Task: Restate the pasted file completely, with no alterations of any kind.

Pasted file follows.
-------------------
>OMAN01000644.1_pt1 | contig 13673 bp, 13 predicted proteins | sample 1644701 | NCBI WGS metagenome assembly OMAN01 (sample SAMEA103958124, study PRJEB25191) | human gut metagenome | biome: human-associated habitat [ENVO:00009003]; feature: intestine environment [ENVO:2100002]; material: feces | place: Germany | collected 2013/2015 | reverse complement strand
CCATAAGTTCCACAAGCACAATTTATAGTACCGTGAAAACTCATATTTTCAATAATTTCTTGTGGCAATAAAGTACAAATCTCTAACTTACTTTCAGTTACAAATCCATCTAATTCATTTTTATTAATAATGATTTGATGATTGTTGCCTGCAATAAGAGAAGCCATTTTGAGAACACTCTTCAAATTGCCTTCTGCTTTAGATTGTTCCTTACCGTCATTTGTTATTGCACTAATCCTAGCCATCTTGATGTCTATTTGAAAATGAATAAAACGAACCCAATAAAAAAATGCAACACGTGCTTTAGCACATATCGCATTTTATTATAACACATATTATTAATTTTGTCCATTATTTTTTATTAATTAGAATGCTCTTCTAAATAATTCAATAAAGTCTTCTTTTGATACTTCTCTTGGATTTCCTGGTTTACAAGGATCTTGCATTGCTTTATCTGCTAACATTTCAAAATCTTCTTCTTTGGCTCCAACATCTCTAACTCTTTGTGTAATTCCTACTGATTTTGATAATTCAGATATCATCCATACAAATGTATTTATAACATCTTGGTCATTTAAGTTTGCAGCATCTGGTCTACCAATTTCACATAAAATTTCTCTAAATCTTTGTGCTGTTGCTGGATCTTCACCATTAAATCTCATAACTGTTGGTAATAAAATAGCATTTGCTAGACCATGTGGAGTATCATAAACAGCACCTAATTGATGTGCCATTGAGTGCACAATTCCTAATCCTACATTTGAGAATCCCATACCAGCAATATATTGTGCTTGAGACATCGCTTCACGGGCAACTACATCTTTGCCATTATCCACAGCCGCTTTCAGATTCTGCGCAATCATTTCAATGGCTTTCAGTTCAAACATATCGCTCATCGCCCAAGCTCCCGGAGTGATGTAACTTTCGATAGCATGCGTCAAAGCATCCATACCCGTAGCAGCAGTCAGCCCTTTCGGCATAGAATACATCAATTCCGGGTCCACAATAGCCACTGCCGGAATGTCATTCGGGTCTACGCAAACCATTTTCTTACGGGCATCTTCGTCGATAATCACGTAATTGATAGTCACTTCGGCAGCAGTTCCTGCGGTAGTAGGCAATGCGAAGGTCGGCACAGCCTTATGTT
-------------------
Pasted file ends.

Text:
>OMAN01000644.1_pt1 | contig 13673 bp, 13 predicted proteins | sample 1644701 | NCBI WGS metagenome assembly OMAN01 (sample SAMEA103958124, study PRJEB25191) | human gut metagenome | biome: human-associated habitat [ENVO:00009003]; feature: intestine environment [ENVO:2100002]; material: feces | place: Germany | collected 2013/2015 | reverse complement strand
CCATAAGTTCCACAAGCACAATTTATAGTACCGTGAAAACTCATATTTTCAATAATTTCTTGTGGCAATAAAGTACAAATCTCTAACTTACTTTCAGTTACAAATCCATCTAATTCATTTTTATTAATAATGATTTGATGATTGTTGCCTGCAATAAGAGAAGCCATTTTGAGAACACTCTTCAAATTGCCTTCTGCTTTAGATTGTTCCTTACCGTCATTTGTTATTGCACTAATCCTAGCCATCTTGATGTCTATTTGAAAATGAATAAAACGAACCCAATAAAAAAATGCAACACGTGCTTTAGCACATATCGCATTTTATTATAACACATATTATTAATTTTGTCCATTATTTTTTATTAATTAGAATGCTCTTCTAAATAATTCAATAAAGTCTTCTTTTGATACTTCTCTTGGATTTCCTGGTTTACAAGGATCTTGCATTGCTTTATCTGCTAACATTTCAAAATCTTCTTCTTTGGCTCCAACATCTCTAACTCTTTGTGTAATTCCTACTGATTTTGATAATTCAGATATCATCCATACAAATGTATTTATAACATCTTGGTCATTTAAGTTTGCAGCATCTGGTCTACCAATTTCACATAAAATTTCTCTAAATCTTTGTGCTGTTGCTGGATCTTCACCATTAAATCTCATAACTGTTGGTAATAAAATAGCATTTGCTAGACCATGTGGAGTATCATAAACAGCACCTAATTGATGTGCCATTGAGTGCACAATTCCTAATCCTACATTTGAGAATCCCATACCAGCAATATATTGTGCTTGAGACATCGCTTCACGGGCAACTACATCTTTGCCATTATCCACAGCCGCTTTCAGATTCTGCGCAATCATTTCAATGGCTTTCAGTTCAAACATATCGCTCATCGCCCAAGCTCCCGGAGTGATGTAACTTTCGATAGCATGCGTCAAAGCATCCATACCCGTAGCAGCAGTCAGCCCTTTCGGCATAGAATACATCAATTCCGGGTCCACAATAGCCACTGCCGGAATGTCATTCGGGTCTACGCAAACCATTTTCTTACGGGCATCTTCGTCGATAATCACGTAATTGATAGTCACTTCGGCAGCAGTTCCTGCGGTAGTAGGCAATGCGAAGGTCGGCACAGCCTTATGTT